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Opioid Response Act Signed Into Law by NC Gov. Roy Cooper

The law was written to increase access to treatment and help reduce harm.

RALEIGH, N.C. — Governor Roy Cooper signed House Bill 325, the Opioid Epidemic Response Act, into law on Monday. The goal is to help increase access to medication assisted treatment and expand harm reduction measures to reduce opioid overdose deaths across the state.

The bill garnered widespread support from the General Assembly led by Senator Jim Davis and Senator Gladys A. Robinson.

The Opioid Epidemic Response Act will:

  1. Increase access to office-based opioid treatment (OBOT) for opioid use disorder: Remove duplicative state registration of buprenorphine prescribers that NC doctors widely cite as a barrier to prescribing medication-assisted treatment in the office-based setting.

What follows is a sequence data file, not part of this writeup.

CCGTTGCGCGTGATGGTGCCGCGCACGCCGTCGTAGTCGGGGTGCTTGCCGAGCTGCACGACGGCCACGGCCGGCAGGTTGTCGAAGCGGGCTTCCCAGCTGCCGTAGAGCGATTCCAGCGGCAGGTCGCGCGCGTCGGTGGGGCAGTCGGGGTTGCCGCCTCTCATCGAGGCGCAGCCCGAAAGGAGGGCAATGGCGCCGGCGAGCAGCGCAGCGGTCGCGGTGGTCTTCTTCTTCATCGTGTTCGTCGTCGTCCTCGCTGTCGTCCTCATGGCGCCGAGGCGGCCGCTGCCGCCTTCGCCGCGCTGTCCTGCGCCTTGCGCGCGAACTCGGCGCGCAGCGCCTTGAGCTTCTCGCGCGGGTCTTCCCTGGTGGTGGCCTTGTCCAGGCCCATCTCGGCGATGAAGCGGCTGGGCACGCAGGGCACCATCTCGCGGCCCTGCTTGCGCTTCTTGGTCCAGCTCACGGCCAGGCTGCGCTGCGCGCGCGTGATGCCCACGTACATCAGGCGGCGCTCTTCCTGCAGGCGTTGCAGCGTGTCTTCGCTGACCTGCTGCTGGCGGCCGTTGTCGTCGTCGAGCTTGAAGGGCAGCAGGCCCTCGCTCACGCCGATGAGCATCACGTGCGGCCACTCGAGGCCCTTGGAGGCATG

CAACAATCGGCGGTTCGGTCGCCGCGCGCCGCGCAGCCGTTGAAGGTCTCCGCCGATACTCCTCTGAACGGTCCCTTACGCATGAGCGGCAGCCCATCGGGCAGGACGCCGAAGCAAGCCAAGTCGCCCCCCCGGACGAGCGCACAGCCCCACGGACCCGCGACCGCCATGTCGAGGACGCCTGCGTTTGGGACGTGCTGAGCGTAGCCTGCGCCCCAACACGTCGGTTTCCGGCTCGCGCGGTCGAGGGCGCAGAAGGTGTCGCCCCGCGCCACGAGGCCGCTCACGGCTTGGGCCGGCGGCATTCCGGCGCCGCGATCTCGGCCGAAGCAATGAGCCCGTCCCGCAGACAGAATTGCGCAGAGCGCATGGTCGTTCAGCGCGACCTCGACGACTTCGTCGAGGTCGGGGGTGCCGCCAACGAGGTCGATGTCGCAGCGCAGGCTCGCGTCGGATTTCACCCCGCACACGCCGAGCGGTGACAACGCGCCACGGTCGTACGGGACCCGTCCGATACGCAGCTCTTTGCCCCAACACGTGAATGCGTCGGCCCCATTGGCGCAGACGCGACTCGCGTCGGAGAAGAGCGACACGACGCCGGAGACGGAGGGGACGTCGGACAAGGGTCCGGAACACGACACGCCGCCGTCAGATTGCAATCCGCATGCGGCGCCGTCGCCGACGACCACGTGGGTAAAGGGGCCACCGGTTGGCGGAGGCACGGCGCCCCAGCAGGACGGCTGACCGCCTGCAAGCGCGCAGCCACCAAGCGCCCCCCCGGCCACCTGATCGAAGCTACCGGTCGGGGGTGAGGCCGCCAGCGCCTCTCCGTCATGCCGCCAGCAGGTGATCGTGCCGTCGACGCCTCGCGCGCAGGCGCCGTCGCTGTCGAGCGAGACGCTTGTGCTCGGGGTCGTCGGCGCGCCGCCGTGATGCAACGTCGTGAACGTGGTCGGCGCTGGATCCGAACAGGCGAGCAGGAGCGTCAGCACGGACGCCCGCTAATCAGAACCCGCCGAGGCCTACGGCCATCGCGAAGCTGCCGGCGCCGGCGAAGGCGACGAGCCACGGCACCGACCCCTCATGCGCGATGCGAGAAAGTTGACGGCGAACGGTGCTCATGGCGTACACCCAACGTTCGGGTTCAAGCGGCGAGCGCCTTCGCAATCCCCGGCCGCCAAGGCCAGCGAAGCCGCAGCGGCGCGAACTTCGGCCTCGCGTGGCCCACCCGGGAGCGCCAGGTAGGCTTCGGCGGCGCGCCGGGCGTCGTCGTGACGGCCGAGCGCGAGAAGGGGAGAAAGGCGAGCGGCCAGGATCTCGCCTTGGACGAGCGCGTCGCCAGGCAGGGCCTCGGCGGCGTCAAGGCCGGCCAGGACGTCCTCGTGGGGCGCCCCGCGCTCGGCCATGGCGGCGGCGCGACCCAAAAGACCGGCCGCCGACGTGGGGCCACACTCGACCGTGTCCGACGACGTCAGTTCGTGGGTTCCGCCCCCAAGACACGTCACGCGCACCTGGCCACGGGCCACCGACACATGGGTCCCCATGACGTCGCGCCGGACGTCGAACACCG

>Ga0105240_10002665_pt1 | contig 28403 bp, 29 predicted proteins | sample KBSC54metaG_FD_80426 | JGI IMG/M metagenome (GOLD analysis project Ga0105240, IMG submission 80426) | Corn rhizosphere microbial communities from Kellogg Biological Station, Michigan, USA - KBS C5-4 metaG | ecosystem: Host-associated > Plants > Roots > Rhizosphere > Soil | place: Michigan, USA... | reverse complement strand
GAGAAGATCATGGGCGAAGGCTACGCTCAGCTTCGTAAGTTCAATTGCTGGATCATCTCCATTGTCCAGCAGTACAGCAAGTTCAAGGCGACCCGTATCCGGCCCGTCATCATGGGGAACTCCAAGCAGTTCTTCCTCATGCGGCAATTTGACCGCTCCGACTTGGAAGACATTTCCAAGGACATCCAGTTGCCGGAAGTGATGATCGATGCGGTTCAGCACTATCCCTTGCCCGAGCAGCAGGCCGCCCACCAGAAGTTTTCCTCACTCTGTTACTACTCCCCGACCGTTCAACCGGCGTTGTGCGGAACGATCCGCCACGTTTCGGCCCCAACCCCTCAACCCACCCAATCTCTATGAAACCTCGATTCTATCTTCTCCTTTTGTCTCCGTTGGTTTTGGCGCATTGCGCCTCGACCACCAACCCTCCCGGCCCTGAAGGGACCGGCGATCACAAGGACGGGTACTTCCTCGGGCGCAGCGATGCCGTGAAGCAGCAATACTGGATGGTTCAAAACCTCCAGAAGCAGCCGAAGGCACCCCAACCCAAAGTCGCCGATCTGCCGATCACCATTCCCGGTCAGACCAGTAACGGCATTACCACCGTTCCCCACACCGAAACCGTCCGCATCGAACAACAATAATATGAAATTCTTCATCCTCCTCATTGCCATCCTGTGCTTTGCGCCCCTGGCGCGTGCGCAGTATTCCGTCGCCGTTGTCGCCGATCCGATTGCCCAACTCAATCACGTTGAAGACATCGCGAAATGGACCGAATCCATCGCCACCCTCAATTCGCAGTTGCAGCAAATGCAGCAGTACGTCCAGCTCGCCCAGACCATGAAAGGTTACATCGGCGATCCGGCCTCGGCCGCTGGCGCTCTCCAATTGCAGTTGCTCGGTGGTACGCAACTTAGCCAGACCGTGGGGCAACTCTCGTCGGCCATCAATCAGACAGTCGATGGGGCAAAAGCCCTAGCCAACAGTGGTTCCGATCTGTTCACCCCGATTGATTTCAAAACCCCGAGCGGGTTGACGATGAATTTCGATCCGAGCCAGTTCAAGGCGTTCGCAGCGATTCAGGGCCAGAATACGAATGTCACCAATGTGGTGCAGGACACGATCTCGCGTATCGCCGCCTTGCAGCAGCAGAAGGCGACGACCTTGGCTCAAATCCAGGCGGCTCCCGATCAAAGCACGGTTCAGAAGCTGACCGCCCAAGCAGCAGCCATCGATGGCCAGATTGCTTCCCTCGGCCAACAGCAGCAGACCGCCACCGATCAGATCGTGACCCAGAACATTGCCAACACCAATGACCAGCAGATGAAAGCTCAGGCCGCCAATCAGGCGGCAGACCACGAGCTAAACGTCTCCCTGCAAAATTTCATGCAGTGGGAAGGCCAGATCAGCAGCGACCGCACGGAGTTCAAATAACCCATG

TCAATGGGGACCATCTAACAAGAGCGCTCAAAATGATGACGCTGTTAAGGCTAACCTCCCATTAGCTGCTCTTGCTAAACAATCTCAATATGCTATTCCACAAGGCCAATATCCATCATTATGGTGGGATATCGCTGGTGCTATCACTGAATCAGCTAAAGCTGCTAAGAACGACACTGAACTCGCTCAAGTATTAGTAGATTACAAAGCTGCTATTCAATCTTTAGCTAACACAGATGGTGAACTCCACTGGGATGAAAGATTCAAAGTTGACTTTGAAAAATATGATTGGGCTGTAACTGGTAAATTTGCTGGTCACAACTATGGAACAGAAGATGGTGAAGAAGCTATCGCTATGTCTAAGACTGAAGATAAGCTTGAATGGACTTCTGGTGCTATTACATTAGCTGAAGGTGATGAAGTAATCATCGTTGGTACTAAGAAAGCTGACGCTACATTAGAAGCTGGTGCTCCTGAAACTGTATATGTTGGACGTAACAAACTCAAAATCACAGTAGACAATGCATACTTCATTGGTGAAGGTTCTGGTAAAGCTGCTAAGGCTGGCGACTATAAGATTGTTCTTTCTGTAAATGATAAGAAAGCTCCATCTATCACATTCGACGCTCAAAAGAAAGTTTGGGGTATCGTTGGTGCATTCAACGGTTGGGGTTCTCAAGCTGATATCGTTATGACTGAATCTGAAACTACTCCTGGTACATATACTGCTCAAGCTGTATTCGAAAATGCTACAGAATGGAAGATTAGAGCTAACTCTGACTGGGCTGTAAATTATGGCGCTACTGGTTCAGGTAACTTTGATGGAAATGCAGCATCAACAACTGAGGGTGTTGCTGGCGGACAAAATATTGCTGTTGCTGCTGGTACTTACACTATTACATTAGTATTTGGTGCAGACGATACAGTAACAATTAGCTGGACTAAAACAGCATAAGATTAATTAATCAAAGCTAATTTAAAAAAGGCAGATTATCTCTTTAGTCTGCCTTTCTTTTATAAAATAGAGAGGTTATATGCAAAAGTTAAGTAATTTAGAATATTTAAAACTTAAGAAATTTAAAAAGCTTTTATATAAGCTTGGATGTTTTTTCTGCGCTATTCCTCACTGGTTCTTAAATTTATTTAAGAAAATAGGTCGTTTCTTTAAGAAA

2. Save lives by allowing people to test drugs for dangerous contaminants like fentanyl before they use them: Decriminalize the use of paraphernalia designed to test the strength or purity of drugs, such as fentanyl test strips.
  3. Improve the ability of syringe exchange programs to prevent the costly spread of disease: Remove the ban on using state funds to purchase supplies for syringe exchange programs.

“This new law takes important steps to reduce harm and help doctors treat substance abuse disorder patients, and I appreciate the bipartisan effort to get this bill passed,” said Governor Cooper. “We know that improving access to care is a proven strategy to prevent more opioid deaths, and we need to expand Medicaid to help get more people health care coverage.”

How Triad Police Are Tackling The Opioid Epidemic

From 1999-2017, more than 13,000 North Carolinians lost their lives to unintentional opioid overdose. Turning the tide of the opioid crisis is one of Governor Roy Cooper’s primary goals. Since the launch of the Opioid Action Plan in 2017, opioid dispensing has decrease by 24% and North Carolina has seen the first major decline in emergency department visits.

Lawmakers from both parties and families affected by the substance abuse crisis joined the governor as he signed the law. 

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